What do a rooster crowing, bartering, gathering sticks, lack of sleep, a mouse, and joy in the midst of hardship have in common? All are part of the story of the Heifer Village experience. On March 30, sixth graders, faculty, and chaperones spent a night in an experiential learning setting designed to increase awareness of how hunger and poverty affect people. Heifer Village in Perryville, Arkansas reenacts the challenges of living in areas of the world where Heifer International sends aid.
Heifer International was established 70 years ago on the “teach a man to fish” philosophy that works to end world hunger and poverty by helping families achieve self-reliance. Through donations, the organization creates a sustainable source of income and nutrition by providing a family a cow, goat, chickens, or other animal.
Shortly after providing orientation, Heifer Village staff randomly assigned students and chaperones to a village in a poverty-stricken area of the world where they “lived” for nearly 24 hours. Some students were randomly assigned an “injury,” “blindness,” or “pregnancy” to illustrate how those things can affect daily life in a village. Each village was given limited supplies and instructions for setting up camp, building fires, and making a meal. Adults were assigned to be either “elderly” or a “two-year old” so that students could take the lead. One group of 14 was given a plastic tub filled with a pot, seven matches, a container of oil, and a paring knife. They then had to barter for wood to build a fire and acquire food by bartering, offering to work for food, or even stealing.
Faculty members said the lessons learned were by far worth any discomfort experienced. They witnessed examples of empathy, finding the good in any situation, and realizing that responsibility comes with having resources. Sixth grade teacher Debra Hastings said, “Watching the children deal with various problems was amazing. They discussed solutions until the group reached a consensus, divided duties, and went about their tasks. I saw them show compassion to others in greater need (for example, giving food to refugees). I listened as they discussed perceived injustices…”
Sixth grade teacher Shelle Pinkard found the experience gave rise to creative teamwork and collaboration, and a spirit of sharing, despite limited resources. “After many, many attempts to get a fire going to cook the potatoes and carrots, the Zambia family never succeeded. Upon hearing this, the Thailand family walked over to invite us to bring our food and share their fire. Wow! Their fire was awesome!” she said. “After enjoying warm potatoes, carrots, onions, and eggs, the two families worked together to clean all dirty items. There were no plates, so some of the students came up with the idea of cutting apart each of the egg cartons to serve as “makeshift” plates. Their creative juices were flowing!”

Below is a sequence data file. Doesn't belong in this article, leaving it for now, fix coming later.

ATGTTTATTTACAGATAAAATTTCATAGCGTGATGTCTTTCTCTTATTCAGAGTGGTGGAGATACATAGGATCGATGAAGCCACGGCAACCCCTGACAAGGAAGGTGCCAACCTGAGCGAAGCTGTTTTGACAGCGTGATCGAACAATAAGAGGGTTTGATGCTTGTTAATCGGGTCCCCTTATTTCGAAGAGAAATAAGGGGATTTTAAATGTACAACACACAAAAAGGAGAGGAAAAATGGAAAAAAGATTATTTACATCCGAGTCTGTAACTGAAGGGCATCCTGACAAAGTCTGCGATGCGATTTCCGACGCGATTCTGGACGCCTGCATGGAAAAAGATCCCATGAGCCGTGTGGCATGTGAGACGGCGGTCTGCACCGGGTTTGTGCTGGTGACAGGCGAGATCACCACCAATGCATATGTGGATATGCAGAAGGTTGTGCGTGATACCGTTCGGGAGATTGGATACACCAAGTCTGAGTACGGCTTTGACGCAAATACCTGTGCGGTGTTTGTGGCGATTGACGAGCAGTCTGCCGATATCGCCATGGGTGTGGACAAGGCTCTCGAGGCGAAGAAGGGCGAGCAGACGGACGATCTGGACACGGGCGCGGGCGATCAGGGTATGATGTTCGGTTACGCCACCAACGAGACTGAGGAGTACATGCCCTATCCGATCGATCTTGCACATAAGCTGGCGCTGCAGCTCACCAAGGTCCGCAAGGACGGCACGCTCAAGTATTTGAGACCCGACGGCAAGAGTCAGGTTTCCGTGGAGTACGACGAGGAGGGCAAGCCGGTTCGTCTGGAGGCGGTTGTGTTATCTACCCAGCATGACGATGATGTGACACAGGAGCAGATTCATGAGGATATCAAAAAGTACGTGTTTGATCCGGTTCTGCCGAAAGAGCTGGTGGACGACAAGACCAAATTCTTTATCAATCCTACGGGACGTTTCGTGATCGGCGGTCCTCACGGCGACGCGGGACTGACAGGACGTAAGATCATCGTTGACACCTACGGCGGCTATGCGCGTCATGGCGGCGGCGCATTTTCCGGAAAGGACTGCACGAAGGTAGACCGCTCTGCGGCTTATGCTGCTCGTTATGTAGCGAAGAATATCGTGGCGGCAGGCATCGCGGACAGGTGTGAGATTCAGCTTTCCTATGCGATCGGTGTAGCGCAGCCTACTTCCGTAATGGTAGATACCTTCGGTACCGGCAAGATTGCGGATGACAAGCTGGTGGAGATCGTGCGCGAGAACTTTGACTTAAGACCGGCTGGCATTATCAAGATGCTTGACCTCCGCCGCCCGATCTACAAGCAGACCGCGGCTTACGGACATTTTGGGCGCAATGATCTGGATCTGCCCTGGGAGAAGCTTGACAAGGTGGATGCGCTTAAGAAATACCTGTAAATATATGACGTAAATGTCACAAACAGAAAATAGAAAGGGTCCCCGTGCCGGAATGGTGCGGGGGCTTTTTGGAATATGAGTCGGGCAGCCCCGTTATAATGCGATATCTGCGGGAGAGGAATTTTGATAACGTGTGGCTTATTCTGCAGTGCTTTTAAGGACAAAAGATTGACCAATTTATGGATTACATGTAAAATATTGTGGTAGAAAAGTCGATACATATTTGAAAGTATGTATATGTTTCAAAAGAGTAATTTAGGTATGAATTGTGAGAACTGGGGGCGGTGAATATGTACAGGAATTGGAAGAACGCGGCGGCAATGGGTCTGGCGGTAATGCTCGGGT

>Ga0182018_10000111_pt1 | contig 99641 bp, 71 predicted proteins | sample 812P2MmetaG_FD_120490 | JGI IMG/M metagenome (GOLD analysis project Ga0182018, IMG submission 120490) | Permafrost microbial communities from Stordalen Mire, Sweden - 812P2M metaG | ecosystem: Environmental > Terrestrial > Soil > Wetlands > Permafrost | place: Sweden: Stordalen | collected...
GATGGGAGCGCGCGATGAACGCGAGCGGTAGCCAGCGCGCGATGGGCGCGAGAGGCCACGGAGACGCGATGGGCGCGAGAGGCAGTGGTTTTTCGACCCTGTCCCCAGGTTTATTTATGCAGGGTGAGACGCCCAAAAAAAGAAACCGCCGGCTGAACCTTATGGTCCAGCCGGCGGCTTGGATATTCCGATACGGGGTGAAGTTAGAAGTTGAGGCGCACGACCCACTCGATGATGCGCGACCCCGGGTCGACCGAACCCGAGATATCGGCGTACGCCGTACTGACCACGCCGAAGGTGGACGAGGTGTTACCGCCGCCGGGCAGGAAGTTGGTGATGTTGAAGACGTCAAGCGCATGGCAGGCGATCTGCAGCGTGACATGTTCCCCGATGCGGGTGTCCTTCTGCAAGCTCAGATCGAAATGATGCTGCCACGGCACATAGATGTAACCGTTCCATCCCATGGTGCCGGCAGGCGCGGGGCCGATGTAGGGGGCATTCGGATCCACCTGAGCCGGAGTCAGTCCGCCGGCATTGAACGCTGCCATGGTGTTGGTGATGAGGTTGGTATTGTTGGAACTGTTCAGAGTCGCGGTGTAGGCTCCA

Even with its moments of conflict over resources, a rooster crowing, a hungry mouse, and lack of sleep, the trip was a great learning experience. “There is a unique experience that takes place student to student and student to teacher when you get outside of a classroom. It was a time of bonding and being equal because we were all experiencing something for the first time together. It has been the best experience I have ever had as a teacher,” said Lisa Lucas, sixth grade faculty. “My hope is this will be something that stays with them well beyond their sixth grade year and will inspire them to find ways to make a difference in the world. I challenged them to see they can do something, and it doesn’t have to be huge. Small things can have a big impact.”
In gathering feedback after the trip, faculty member Nic Henderson recalled a particular student’s response, who said: “I felt like I wanted to go and to tell the whole world to go because it was an experience that I will never forget, and it really impacted my life and made me want to help feed people that live like that every day.”
“There is a unique experience that takes place student to student and student to teacher when you get outside of a classroom.” Lisa Lucas
In a separate Heifer International project, the Lower School raised money to purchase animals to benefit families around the world. Students raised nearly $4,000 by doing chores for their family and friends, baking cookies to sell, and having lemonade stands. With these funds, the Lower School purchased four heifers, three water buffalo, two llamas, three goats, two trios of rabbits, two flocks of ducks, three gifts of honeybees, a sheep, a pig, a flock of chicks, and trees.
For more information about the Heifer International trip and the follow up classroom activities, look for a feature in the upcoming JA magazine that will be published in July.